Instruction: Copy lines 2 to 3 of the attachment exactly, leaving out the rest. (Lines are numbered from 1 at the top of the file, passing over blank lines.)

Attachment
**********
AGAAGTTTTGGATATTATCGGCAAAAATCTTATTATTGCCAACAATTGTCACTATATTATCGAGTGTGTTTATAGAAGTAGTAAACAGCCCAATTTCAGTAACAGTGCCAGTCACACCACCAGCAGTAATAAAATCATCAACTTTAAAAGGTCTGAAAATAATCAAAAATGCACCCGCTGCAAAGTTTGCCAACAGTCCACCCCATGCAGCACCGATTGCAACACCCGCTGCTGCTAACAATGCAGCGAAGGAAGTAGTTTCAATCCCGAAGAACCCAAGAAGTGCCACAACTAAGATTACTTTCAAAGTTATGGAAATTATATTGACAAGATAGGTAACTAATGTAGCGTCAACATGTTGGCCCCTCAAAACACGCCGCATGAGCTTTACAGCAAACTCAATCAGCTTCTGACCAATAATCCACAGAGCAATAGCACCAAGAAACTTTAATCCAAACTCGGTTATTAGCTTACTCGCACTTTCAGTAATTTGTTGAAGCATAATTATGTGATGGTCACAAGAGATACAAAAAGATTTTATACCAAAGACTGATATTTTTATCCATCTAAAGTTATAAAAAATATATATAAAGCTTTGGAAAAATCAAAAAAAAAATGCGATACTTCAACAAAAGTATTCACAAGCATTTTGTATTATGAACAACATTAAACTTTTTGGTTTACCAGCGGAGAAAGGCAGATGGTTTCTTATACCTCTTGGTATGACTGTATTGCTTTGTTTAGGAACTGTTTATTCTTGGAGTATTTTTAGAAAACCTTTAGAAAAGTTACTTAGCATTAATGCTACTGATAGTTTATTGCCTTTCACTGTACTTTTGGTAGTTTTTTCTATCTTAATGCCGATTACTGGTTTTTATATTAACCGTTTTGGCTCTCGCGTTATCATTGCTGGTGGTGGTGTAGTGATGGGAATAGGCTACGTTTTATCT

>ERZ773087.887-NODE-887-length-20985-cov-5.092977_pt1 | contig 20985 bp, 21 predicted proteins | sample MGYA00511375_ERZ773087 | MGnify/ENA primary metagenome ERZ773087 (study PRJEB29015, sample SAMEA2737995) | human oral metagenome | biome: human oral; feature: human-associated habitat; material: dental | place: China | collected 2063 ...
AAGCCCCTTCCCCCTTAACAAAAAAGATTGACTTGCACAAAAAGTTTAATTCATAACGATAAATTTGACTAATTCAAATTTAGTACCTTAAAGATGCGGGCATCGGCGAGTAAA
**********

>ERZ773087.887-NODE-887-length-20985-cov-5.092977_pt1 | contig 20985 bp, 21 predicted proteins | sample MGYA00511375_ERZ773087 | MGnify/ENA primary metagenome ERZ773087 (study PRJEB29015, sample SAMEA2737995) | human oral metagenome | biome: human oral; feature: human-associated habitat; material: dental | place: China | collected 2063 ...
AAGCCCCTTCCCCCTTAACAAAAAAGATTGACTTGCACAAAAAGTTTAATTCATAACGATAAATTTGACTAATTCAAATTTAGTACCTTAAAGATGCGGGCATCGGCGAGTAAA